As an English Anglican I was seeking some inspiration for church growth which didn’t involve becoming like an independent evangelical church. I saw the book ‘Rebuilt’ about The R C Church of the Nativity, Timonium, Maryland and thought this might be a model for ‘non-evangelical’ church growth. But the strategy seemed to be one borrowed from the evangelical church round the corner, which itself owes much to modern consumerism and marketing. When I watched a podcast of Mass from Timonium that looked like Mass in an evangelical key. Seems to me Maximilian is sadly right re America and English-speaking world. Some conservative groups do attract a committed following but in my experience this draws on a particular (and in the scheme of things a comparatively small) social sub-group, it does seem to go with right wing politics and a conservative dress code.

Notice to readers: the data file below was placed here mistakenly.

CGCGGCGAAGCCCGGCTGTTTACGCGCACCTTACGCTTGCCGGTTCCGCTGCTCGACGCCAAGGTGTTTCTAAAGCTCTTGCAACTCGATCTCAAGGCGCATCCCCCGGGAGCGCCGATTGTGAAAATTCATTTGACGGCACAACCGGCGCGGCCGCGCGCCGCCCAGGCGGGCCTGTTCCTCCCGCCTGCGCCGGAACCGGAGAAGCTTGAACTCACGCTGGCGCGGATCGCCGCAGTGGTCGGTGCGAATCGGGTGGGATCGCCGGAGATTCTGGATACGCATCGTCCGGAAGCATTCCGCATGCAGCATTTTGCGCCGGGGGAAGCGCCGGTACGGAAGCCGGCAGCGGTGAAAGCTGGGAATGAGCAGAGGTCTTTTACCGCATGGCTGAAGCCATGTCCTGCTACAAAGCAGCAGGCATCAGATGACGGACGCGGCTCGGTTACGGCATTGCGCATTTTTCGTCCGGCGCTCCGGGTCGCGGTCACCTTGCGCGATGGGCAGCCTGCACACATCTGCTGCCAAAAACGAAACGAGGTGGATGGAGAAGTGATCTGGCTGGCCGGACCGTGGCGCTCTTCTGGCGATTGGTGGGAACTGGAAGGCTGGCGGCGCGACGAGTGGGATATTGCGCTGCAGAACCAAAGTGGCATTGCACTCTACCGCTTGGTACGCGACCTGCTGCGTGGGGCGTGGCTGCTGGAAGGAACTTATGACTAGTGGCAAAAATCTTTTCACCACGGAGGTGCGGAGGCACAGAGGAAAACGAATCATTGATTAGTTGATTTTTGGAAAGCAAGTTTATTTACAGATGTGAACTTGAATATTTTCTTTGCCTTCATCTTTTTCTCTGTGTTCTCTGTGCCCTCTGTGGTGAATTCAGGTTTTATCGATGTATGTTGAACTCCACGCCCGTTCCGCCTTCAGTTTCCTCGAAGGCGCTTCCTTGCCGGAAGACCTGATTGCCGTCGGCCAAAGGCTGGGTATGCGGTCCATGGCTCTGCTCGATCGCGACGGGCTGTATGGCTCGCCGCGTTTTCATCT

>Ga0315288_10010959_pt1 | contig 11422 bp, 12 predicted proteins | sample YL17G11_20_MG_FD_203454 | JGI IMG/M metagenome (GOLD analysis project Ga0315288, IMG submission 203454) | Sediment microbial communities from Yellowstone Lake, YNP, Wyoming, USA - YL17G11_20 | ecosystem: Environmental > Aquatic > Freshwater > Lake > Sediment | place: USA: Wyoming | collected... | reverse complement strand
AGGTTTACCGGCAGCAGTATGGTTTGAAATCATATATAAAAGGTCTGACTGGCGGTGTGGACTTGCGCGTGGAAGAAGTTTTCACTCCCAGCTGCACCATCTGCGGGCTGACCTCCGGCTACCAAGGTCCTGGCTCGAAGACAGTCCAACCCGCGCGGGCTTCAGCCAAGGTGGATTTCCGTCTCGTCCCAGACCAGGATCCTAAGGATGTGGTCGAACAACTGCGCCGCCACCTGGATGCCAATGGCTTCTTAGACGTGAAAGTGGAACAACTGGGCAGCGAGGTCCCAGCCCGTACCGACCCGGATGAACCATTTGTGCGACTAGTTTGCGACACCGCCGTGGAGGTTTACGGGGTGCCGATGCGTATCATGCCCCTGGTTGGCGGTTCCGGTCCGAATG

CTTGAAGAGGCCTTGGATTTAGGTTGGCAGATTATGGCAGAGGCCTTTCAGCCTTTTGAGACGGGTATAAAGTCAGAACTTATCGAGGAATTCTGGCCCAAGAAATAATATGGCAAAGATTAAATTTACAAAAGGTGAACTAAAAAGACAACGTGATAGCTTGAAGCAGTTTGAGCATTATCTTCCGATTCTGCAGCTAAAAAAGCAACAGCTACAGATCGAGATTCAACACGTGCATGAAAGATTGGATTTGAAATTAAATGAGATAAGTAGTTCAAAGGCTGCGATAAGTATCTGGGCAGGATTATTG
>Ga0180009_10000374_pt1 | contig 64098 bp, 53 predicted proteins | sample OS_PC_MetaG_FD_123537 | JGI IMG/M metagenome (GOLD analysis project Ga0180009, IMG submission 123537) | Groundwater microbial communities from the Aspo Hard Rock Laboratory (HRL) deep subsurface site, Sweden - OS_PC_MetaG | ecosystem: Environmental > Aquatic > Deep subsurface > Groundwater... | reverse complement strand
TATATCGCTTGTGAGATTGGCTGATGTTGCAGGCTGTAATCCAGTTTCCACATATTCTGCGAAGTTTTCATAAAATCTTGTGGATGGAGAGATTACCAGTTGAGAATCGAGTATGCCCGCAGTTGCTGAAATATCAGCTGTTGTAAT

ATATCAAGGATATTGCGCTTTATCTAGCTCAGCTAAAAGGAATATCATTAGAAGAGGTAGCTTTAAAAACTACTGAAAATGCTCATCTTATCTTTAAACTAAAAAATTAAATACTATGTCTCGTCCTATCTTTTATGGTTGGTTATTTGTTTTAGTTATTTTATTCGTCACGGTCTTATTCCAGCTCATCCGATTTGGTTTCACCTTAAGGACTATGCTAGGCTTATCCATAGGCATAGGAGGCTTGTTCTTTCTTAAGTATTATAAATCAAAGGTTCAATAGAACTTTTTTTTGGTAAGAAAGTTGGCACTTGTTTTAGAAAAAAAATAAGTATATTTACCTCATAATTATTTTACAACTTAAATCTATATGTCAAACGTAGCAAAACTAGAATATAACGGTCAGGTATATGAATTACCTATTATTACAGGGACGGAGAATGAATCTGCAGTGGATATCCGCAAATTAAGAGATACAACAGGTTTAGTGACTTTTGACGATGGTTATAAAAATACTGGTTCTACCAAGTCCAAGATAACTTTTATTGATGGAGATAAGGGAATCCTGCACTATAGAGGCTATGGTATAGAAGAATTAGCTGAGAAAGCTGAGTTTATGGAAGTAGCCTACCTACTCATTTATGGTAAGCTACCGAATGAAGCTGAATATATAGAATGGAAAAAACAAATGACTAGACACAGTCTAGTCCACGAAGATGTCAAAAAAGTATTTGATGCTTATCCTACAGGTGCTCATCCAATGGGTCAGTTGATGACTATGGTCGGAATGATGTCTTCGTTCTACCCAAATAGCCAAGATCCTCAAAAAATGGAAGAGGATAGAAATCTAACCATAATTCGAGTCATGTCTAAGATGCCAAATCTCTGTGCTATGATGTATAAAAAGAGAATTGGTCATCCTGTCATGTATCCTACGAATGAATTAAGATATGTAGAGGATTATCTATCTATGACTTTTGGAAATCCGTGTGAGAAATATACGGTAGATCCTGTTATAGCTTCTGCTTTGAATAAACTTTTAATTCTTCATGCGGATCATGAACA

1. @John Corbyn – comment #14:
        There are plenty of progressive Catholics whose preference for liturgy runs to the fairly high side, and conservative Catholics whose preference for liturgy runs to the populist-evangelical side, shall we say. I learned loooooooong ago never to extrapolate the liturgical preferences of people from their politics or vice-versa. It was a howling mistake.

  7. If we’re talking about small groups and gestures and what’s American, how about an occasional high five? (I’m serious.)

  8. Interesting question–actually pondered by our parish as I write this, as it will be for months to come–but one I do not understand, at least not fully. Does not America not already have a rich backlog of Liturgy (e. g. of the Mass) on which to depend, indeed in two Forms? Because the matter quickly devolves to Which part of America, What one means by America in the first place and, to me most of all, Taste and Judgment, I worry how wrong the question could go, since it seems to assume that Liturgy is what the laity makes up, which assumption is false.